WASHINGTON, D.C. November 18, 2015 – Today, the House Judiciary Committee approved by voice vote, The Sentencing Reform Act of 2015 (H.R. 3713) designed to reform federal sentencing laws. This bi-partisan initiative reduces certain mandatory minimums for drug offenses, including the three-strike mandatory life sentence to 25 years and the second-strike mandatory sentence from 20 to 15 years.
The bill provides mechanisms for non-violent drug offenders to be sentenced below mandatory minimum sentencing guidelines and provides greater discretion to judges to determine appropriate sentences. The Sentencing Reform Act of 2015 also contains important limitations on retroactivity to ensure that serious violent criminals serve the full time for their crimes in federal prison and do not get out of prison early.
“Chairman Bob Goodlatte (R-VA), Ranking Member John Conyers (D-MI.), Crime, Terrorism, Homeland Security, and Investigations Subcommittee Ranking Member Sheila Jackson Lee (D-TX), Congressman Raul Labrador (R-ID), and Congressman Mike Bishop (R-Mich.) have advanced what we hope will be an ongoing effort to begin to unravel our broken criminal justice system”- says Bernard Kerik, ACCJR spokesman. “I would also urge members on both sides of the aisle to support the default mens rea, legislation (the mental state a person must be in while committing a crime for it to be intentional. It can refer to a general intent to break the law or a specific, premeditated plan to commit a particular offense) introduced earlier this week by Chairman Bob Goodlatte (R-VA).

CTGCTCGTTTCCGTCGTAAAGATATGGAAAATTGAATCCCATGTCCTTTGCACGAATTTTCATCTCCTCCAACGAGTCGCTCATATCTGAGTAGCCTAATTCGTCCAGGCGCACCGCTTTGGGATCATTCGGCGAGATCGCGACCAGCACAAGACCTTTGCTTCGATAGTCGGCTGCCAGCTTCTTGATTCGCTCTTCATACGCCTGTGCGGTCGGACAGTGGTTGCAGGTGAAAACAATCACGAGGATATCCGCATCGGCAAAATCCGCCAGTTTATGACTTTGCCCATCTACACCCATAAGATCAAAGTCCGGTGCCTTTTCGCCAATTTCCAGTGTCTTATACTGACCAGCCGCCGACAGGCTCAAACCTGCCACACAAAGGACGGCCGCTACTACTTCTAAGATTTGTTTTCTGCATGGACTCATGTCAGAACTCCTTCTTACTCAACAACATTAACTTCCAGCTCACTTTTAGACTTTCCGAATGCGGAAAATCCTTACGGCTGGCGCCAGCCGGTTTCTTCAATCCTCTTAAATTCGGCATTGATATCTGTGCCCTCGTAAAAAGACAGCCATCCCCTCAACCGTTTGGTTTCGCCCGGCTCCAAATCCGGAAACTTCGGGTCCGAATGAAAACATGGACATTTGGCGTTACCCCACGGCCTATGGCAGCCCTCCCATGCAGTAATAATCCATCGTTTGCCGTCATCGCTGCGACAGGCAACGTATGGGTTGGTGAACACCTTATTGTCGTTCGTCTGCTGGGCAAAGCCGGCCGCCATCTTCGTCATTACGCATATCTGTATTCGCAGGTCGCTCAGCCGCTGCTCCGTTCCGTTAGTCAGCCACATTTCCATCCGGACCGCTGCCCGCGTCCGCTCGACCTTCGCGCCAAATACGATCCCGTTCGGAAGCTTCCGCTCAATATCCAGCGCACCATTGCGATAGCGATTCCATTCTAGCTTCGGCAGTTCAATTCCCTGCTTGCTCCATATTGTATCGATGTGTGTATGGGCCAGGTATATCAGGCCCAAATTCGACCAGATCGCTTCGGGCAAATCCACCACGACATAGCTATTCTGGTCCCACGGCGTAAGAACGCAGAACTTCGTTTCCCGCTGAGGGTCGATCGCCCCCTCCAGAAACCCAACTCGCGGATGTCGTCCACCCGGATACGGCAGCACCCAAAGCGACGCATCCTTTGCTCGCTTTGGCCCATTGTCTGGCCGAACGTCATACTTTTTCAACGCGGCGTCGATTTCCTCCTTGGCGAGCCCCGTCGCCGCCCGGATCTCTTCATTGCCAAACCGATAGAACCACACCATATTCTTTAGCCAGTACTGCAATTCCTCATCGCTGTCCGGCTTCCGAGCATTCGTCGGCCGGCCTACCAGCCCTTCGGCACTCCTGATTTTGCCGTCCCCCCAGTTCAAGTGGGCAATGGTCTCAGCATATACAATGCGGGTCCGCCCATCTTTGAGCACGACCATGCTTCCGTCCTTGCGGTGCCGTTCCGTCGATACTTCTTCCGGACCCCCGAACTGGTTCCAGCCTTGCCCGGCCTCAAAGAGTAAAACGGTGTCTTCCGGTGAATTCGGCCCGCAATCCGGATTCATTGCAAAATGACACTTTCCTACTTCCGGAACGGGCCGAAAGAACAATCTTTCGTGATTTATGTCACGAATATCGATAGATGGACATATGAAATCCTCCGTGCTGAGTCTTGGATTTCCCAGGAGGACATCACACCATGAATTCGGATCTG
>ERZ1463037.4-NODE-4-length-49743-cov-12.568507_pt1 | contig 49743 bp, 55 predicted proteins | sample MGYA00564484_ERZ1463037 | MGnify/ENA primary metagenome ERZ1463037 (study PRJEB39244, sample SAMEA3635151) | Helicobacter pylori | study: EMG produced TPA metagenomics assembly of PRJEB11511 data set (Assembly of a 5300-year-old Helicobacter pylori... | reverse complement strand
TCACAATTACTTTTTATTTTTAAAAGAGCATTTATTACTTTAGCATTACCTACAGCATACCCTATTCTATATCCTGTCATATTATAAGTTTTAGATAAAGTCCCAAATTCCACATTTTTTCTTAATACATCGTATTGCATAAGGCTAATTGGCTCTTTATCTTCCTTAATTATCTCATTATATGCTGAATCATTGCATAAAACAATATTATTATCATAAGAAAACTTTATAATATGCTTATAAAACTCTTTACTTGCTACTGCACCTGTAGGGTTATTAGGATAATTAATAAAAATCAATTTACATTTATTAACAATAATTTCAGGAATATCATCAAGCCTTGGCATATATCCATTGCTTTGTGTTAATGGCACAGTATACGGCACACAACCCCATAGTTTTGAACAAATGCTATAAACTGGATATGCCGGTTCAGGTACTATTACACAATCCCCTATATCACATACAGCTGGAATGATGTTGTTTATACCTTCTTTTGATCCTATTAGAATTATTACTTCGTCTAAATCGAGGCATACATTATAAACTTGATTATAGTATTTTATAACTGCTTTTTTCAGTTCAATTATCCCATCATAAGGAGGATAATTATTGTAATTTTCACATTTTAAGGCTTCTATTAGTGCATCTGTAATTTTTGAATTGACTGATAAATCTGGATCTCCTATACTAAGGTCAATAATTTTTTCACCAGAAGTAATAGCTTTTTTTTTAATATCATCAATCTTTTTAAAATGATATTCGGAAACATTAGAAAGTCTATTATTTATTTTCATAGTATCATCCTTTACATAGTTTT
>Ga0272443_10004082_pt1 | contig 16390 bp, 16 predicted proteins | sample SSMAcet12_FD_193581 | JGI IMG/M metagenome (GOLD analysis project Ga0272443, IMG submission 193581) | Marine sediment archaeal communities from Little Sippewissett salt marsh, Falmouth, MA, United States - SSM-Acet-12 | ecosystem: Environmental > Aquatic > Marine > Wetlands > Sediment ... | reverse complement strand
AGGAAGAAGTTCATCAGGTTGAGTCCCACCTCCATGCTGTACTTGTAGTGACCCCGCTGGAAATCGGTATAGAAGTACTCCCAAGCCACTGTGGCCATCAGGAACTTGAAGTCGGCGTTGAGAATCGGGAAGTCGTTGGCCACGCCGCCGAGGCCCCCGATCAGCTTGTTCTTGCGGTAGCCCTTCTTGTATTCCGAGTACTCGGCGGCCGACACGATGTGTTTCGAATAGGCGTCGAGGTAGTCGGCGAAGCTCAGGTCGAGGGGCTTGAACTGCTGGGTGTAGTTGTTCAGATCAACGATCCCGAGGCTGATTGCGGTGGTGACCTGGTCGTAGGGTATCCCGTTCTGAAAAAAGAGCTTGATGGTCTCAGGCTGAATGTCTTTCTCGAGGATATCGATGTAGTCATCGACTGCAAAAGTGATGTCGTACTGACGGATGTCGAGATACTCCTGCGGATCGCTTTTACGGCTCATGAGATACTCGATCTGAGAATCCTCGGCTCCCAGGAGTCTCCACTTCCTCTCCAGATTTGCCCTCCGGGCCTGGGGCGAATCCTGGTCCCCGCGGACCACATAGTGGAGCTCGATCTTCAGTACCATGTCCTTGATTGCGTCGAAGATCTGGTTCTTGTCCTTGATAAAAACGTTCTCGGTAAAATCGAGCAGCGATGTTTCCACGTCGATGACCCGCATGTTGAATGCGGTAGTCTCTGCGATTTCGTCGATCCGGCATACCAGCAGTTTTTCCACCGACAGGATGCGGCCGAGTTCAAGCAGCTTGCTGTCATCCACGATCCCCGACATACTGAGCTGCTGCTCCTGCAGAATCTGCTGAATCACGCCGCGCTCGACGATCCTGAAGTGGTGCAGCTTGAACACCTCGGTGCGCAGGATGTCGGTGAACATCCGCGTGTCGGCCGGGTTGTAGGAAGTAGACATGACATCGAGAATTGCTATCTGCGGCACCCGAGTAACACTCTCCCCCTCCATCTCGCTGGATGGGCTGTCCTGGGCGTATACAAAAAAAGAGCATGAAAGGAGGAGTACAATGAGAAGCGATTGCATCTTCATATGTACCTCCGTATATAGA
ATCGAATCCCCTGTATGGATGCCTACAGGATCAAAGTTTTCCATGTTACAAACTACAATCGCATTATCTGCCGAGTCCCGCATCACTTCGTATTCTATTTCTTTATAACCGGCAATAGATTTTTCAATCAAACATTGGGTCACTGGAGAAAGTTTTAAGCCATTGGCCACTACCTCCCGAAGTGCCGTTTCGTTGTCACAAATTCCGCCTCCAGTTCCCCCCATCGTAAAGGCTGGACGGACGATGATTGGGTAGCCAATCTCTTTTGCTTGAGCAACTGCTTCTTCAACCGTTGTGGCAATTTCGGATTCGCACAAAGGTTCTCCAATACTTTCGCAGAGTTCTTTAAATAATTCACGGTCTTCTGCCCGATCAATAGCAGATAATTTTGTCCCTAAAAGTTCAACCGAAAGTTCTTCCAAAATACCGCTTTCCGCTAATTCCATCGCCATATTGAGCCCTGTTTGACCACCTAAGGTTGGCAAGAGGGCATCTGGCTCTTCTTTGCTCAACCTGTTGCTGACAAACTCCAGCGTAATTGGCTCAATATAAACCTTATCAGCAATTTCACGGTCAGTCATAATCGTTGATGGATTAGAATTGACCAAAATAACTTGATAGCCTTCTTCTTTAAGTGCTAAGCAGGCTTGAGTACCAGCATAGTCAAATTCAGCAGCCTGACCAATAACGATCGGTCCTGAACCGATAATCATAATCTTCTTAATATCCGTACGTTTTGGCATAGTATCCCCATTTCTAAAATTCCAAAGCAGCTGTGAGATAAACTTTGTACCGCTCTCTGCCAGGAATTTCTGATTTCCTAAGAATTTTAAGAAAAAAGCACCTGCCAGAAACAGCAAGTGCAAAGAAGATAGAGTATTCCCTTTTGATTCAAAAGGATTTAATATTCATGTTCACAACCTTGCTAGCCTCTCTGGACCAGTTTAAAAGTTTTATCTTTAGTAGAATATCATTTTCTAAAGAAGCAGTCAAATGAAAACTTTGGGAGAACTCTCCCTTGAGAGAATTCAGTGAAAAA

“Attending Attorney General Lynch’s testimony Tuesday, in between meetings with members of Congress provided me with a real sense that despite differences between Democrats and Republicans, The White House and the Department of Justice, in fundamental policy positions, there is some common ground that will help to make incremental changes to our archaic criminal justice laws. I remain hopeful we can move forward by years end at the latest early 2016.” concluded Kerik.
The American Coalition for Criminal Justice Reform 501 c4 is a nonprofit, nonpartisan organizations established to advocate for common sense, science and statistic based initiatives that will transform our outdated judicial sentencing guidelines by addressing over-criminalization and other aspects of criminal justice badly in need of reform. ACCJR works to create sensible change to state and federal laws and regulations that will improve the social and economic lives of American families.